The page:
Linguistic features of Middle Dutch - Part
us begin with a careful comparison of the opening lines from the medieval
in the original and in a modern Dutch rendition (for a picture of the
original manuscript, click the (link) box in the Beatrijs pop-up
dichten comt mi cleine bate
Die liede raden mi dat ict late
Ende minen sin niet en vertare.
dichten geeft mij weinig baat [= voordeel]
De lieden [= mensen] raden mij aan dat ik het laat
En mijn zin [= geest] niet vermoei.
poetry gives me little gain
advise me that from it I abstain
And not wear out my brain.
like the Old Dutch fragments we analyzed, this passage displays various
degrees of language change. First, you will notice that some words
are exactly the same in the modern version: 'dichten', 'raden', 'dat',
and 'niet'. Second, others look very similar, but are spelt differently;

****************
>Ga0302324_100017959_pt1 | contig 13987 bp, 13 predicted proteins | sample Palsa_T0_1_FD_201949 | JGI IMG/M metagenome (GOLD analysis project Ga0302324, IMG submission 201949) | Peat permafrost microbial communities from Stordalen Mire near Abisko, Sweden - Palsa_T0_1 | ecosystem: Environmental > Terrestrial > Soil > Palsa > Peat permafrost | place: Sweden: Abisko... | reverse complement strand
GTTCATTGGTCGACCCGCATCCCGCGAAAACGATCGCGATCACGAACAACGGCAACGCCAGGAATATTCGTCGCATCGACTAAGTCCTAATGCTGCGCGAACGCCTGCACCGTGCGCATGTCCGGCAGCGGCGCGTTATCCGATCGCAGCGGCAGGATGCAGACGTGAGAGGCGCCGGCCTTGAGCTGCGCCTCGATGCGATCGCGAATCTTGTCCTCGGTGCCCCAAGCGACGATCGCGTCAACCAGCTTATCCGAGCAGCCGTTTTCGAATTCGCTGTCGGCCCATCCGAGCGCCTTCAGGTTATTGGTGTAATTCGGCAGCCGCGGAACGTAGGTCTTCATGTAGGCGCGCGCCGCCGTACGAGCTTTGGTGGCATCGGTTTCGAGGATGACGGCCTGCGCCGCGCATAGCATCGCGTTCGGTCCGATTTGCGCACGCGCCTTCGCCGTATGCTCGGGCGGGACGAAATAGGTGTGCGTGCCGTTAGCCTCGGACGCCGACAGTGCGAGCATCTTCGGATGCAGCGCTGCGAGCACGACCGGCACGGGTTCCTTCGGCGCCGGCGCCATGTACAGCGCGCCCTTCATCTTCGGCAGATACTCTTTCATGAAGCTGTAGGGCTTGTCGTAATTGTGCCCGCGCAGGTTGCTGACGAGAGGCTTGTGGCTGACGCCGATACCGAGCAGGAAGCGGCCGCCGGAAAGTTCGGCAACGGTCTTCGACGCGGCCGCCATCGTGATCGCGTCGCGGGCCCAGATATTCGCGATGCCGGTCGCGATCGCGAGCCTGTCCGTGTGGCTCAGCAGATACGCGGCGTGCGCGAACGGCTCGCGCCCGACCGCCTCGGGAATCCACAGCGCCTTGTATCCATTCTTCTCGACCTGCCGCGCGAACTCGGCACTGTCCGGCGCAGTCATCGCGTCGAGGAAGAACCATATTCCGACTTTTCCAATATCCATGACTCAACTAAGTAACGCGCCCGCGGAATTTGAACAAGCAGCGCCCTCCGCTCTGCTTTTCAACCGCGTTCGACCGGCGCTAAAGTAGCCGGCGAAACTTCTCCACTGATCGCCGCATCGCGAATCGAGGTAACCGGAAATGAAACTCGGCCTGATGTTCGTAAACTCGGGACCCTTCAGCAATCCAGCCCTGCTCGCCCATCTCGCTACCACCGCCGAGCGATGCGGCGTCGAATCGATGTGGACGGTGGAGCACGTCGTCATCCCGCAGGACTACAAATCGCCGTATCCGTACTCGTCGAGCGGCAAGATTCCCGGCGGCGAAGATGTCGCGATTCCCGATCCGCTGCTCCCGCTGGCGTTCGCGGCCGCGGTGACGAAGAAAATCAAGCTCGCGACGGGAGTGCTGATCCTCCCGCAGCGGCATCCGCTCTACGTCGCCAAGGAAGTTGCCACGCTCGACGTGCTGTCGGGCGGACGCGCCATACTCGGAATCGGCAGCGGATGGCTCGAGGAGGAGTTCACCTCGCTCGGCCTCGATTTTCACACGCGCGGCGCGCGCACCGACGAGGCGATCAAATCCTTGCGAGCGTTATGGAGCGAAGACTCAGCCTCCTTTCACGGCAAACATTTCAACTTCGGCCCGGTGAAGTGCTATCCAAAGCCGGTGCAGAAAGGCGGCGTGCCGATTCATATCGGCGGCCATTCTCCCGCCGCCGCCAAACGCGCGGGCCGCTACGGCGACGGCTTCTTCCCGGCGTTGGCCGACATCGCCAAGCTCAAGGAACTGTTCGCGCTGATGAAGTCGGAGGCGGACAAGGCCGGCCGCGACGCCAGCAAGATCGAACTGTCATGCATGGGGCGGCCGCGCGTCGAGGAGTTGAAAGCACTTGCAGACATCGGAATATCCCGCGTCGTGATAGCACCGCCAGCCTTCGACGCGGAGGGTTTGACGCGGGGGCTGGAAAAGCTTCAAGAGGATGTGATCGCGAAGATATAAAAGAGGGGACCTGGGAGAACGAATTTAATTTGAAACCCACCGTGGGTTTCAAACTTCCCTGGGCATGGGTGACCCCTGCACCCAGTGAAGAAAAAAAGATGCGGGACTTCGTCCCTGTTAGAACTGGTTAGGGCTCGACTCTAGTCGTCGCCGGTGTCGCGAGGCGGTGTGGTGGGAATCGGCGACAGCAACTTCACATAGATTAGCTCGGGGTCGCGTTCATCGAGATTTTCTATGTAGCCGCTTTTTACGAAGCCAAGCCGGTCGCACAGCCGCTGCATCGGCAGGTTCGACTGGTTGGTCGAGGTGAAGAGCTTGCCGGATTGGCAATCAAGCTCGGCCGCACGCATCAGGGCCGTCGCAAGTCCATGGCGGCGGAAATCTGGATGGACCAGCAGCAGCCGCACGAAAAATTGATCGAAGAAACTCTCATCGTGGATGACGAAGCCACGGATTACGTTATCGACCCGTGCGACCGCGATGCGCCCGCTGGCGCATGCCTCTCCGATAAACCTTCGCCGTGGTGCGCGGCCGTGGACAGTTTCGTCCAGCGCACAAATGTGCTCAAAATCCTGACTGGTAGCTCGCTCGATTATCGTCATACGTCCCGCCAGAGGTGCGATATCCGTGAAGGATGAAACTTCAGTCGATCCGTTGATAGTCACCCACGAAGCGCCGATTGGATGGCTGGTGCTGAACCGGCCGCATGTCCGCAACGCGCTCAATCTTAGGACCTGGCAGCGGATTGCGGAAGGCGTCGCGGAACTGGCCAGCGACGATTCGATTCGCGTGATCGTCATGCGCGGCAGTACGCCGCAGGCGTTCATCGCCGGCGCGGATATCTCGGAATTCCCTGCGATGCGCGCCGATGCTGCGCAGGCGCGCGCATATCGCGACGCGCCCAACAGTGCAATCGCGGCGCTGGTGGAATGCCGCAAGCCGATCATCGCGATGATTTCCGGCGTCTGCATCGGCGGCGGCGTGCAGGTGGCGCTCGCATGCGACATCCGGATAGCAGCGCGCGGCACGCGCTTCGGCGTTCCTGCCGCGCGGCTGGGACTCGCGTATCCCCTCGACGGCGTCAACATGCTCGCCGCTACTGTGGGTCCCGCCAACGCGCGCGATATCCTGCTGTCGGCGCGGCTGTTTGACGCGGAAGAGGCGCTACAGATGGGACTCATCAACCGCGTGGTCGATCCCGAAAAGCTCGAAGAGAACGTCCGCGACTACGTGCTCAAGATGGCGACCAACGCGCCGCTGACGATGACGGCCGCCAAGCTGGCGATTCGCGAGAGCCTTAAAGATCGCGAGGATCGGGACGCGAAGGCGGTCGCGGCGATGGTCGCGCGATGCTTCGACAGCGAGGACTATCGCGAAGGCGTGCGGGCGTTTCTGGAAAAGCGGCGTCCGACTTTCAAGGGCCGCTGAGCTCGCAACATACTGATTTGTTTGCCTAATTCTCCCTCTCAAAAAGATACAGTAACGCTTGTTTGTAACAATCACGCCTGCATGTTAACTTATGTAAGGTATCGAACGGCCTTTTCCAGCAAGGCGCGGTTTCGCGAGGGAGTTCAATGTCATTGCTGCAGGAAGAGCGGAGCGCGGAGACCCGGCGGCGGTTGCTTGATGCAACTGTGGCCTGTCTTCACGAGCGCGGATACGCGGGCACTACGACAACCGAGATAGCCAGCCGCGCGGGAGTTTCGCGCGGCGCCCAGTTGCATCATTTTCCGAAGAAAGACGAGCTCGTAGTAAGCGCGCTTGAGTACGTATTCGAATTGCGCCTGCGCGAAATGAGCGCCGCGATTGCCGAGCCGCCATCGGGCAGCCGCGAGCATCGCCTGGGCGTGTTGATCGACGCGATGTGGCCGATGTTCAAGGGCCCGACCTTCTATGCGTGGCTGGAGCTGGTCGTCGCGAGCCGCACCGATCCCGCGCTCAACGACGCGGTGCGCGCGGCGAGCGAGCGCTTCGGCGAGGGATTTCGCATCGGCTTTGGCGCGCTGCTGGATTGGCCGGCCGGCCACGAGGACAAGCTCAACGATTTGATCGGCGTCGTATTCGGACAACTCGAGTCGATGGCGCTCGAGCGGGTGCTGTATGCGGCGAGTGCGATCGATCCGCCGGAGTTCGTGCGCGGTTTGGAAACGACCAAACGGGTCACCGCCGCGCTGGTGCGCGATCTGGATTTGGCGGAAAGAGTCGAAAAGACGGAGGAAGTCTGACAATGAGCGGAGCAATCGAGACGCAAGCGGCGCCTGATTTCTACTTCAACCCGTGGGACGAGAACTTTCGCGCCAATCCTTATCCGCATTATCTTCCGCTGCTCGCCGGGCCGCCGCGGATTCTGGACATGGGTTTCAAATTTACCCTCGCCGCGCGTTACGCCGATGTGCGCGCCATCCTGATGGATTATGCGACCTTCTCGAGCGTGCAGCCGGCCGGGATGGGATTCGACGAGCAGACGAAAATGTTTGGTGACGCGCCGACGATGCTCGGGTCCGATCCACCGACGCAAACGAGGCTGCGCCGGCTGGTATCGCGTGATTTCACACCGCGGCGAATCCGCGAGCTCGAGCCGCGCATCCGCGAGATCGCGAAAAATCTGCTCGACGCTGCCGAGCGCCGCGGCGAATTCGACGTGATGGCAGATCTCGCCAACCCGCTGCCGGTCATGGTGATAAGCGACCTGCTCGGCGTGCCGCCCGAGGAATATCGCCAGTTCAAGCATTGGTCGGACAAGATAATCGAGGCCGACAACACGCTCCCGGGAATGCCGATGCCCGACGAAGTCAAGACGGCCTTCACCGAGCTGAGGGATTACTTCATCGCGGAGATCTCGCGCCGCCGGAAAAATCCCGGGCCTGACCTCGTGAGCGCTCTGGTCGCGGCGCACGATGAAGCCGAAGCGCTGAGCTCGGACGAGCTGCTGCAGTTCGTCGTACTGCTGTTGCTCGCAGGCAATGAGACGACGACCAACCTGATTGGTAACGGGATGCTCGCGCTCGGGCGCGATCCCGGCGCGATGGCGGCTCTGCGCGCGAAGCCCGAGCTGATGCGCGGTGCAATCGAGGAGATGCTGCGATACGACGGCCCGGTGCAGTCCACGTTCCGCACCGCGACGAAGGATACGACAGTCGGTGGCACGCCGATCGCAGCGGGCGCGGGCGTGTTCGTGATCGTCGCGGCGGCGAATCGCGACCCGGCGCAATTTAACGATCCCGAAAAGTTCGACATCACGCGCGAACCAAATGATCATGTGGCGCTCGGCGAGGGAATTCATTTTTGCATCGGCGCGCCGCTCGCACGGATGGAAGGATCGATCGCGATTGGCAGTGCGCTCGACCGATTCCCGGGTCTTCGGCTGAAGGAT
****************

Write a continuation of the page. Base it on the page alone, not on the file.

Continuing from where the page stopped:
het (or: ik 't)
some phrases in the original seem to have disappeared in modern Dutch
and are substituted by a completely different word. An example is
'vertare' which no longer exists and which is translated as 'vermoei'.
the few examples given above, we can already deduce some general features
of Middle Dutch. In our discussion of Old Dutch, we established how
unstressed word endings became weaker over time. Old Dutch 'enda'
became modern Dutch 'en'. In Middle Dutch, we find an intermediate
stage: 'ende', with the original Old Dutch 'a' having become a
does the spelling 'comt' for 'komt' and 'cleine' for 'klein' illustrate?
your answer (>link)
the spelling was far from fixed. It is very common to find a word
spelt in different ways in the same manuscript. The following are
further possible spellings of three words found in the quotation from
Latin c = k; i = j)
remains the same; the e/i/y was used to indicate that the preceding
vowel was long)
in spelling can also point to a difference in pronunciation, depending
on the specific dialect areas. Some
examples from two neighbouring provinces (Flanders and Brabant) will
list also shows that Dutch and English are closely related languages.
Modern linguists believe that they developed separately from a common
ancestor which they refer to as 'Germanic' (>link)
did Middle Dutch spelling indicate a long vowel?
your answer (>link)
here (>link) to continue with your
analysis of the Beatrijs fragment.